Legislation protecting temporary agency workers came into force in 2010. After 12 weeks in the job, an agency worker qualifies for the same rights as someone employed directly, including the right to receive the same basic rate of pay as a permanent colleague doing the same job.

Job agencies can opt out of the equal pay provisions by directly employing the agency worker under a permanent contract of employment and paying them between assignments. These types of contracts are known as "Swedish derogation" contracts and must comply with strict regulations set down in the Agency Worker Regulations 2010.

The temporary worker has to enter into such a contract with the agency before their first assignment starts and it must set out:

  • The minimum scale or rate of pay or the method of calculating it
  • The location/s the agency worker is expected to work
  • How many hours they are expected to work each assignment
  • The maximum number of hours they may have to work each week
  • The minimum hours they will work each week (this can't be less than one hour)
  • The type of work they will be offered

In Twenty-Four Seven Recruitment Services Ltd v Alfonso & 190 others, the Employment Appeals Tribunal found that the contracts used by the agency were inadequate.

Facts

The contracts said that workers would be paid at least the National Minimum Wage for their work. They would be offered at least 336 hours work over 12 months and the expected hours of work during each assignment were "any 5 days out of 7".   

Mr Afonso and 190 other agency workers argued that these terms were inadequate because it was impossible to work out, in advance, how much they would be paid per week when working. 

Decision

Recruiters can take comfort from the fact the EAT confirmed that is okay to reference pay to NMW rates rather than to a specific figure - as this is something included in most contracts. 

But, advising a worker that their hours during any assignment would be "any 5 days out of 7" did not comply with the Regulations because it didn't give the worker a figure for the expected number of hours to be worked per week (or any other period). The EAT said it was "not for the agency workers to divine what the information meant in terms of expected hours per week, nor was it possible to do so with any degree of confidence".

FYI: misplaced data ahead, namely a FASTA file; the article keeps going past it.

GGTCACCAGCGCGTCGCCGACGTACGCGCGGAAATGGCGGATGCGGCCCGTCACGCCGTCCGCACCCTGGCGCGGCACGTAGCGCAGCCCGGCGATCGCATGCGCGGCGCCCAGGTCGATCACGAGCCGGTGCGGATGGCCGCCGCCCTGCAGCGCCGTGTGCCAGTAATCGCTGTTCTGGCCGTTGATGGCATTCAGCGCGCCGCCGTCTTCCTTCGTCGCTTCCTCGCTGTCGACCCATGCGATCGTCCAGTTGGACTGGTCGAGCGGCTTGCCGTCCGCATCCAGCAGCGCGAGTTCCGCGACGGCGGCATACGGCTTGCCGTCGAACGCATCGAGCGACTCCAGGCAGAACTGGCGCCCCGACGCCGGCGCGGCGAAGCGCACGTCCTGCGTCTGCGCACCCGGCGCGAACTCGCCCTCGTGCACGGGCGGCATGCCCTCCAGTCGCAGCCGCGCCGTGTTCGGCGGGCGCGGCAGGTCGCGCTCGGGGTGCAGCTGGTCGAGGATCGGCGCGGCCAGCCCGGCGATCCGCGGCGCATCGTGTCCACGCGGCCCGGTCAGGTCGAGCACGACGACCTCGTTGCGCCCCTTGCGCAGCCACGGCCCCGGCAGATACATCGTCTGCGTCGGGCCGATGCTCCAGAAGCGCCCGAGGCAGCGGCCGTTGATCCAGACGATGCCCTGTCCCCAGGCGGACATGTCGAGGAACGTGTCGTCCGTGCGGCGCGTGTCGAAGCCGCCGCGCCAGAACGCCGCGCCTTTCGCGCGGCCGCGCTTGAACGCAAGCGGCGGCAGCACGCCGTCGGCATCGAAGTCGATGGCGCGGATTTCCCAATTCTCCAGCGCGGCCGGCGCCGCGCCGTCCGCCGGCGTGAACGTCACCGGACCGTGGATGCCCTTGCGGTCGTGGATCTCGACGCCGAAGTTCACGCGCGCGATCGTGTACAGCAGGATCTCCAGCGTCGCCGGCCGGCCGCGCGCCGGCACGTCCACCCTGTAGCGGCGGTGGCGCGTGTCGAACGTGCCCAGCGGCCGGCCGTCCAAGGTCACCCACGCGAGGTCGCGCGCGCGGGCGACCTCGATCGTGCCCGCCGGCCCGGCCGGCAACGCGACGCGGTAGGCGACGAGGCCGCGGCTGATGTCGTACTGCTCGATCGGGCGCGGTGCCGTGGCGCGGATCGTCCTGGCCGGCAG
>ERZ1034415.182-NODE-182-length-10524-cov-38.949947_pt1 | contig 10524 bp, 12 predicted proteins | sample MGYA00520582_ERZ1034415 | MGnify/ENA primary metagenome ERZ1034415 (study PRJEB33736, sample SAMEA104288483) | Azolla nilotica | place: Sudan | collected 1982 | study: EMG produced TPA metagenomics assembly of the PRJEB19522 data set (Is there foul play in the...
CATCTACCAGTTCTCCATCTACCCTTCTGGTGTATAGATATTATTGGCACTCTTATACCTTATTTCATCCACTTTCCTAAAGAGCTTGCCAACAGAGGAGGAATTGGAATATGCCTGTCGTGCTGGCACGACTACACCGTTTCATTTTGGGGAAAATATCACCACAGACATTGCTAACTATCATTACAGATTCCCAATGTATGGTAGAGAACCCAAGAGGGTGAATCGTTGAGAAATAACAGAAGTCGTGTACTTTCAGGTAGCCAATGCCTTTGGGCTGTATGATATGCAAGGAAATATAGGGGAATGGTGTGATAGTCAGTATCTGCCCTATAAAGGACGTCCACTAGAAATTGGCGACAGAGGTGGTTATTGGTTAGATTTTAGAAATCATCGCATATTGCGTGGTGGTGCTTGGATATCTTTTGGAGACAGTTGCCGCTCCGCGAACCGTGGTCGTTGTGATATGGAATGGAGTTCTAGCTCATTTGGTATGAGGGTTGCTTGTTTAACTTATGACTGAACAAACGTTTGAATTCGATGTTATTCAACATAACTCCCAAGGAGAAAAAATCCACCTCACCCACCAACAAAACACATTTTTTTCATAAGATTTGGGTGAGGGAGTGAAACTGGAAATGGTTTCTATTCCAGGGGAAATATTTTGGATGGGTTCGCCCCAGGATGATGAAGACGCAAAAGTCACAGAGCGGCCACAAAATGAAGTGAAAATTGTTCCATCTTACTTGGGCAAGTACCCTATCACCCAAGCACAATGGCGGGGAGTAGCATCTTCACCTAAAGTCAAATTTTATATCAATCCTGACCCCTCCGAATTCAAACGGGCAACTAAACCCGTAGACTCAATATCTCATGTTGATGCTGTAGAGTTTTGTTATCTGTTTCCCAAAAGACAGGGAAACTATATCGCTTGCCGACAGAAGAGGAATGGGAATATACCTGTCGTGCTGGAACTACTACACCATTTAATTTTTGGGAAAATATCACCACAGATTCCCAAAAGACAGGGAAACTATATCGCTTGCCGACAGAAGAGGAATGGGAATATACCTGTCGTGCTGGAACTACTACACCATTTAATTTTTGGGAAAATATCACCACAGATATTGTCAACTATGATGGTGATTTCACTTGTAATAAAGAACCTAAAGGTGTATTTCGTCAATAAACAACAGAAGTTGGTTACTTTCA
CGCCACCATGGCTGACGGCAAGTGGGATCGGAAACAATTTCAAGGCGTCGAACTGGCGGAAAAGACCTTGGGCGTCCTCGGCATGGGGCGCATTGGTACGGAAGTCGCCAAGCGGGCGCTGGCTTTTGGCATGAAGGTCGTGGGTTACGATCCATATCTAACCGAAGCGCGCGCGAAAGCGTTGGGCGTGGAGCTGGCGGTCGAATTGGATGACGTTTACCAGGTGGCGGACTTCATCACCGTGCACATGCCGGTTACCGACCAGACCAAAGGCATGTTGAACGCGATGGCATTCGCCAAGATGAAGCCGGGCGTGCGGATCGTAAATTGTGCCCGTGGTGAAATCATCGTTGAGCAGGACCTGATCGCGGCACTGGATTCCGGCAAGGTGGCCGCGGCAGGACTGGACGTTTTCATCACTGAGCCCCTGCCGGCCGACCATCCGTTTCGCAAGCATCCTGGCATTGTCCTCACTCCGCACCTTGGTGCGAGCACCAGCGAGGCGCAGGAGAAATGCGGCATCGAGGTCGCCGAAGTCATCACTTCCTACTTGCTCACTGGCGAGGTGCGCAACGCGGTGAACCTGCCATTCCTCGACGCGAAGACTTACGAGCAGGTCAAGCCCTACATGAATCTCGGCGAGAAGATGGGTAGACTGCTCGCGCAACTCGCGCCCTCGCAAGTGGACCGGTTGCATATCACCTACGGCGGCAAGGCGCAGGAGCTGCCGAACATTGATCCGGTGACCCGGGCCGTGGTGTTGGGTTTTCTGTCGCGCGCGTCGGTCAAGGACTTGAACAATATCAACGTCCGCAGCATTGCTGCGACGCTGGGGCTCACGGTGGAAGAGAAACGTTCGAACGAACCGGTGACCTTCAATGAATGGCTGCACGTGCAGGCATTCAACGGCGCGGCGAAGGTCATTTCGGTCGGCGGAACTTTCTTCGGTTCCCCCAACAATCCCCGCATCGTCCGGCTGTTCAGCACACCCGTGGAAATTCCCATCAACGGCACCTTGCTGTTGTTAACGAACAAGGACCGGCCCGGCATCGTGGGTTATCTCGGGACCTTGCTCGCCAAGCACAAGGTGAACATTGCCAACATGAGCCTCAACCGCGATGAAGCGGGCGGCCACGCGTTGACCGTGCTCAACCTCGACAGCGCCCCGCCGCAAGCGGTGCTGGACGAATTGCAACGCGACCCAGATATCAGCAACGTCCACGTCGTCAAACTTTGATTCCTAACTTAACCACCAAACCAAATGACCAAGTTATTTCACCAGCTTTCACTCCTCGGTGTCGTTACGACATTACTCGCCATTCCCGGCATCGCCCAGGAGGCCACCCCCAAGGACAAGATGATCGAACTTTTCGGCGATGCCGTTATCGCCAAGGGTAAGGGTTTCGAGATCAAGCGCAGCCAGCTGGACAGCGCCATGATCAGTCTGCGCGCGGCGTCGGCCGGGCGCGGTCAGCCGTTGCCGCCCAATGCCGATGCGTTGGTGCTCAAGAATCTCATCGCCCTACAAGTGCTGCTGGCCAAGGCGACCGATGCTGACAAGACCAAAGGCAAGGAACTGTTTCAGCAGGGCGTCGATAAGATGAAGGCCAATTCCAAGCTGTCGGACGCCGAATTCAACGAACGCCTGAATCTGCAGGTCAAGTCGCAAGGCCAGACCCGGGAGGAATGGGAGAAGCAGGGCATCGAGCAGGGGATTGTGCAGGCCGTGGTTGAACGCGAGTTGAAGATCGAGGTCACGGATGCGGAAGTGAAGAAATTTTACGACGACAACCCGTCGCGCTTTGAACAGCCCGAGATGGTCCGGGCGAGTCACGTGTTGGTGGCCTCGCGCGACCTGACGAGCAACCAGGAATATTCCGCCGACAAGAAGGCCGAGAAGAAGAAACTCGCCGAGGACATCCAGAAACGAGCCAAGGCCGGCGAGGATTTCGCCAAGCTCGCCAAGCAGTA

This meant that the Swedish Derogation contracts did not comply with the Regulations and were invalid.  The 191 workers were therefore entitled to receive pay parity with comparable workers. No details were provided in the judgment, but I would expect this to be a considerable amount of money.

Tips for recruiters

Make sure:

  1. Your contract and assignment forms are given to (and preferably also signed) by your agency staff before they start an assignment.
  2. Your contracts set out a minimum rate of pay. Referencing the "relevant" NMW in force is okay.
  3. The terms of individual assignments are expressly incorporated in the contractual terms (as these will usually set out details of the hours expected to be worked during the assignment).
  4. The details provided  in respect of  individual assignments clearly sets out how many hours the worker will usually expect to work per week.

Need more information?

Contact our expert Padma Tadi by email: padma.tadi@irwinmitchell.com or by phone: 0113 220 6239.

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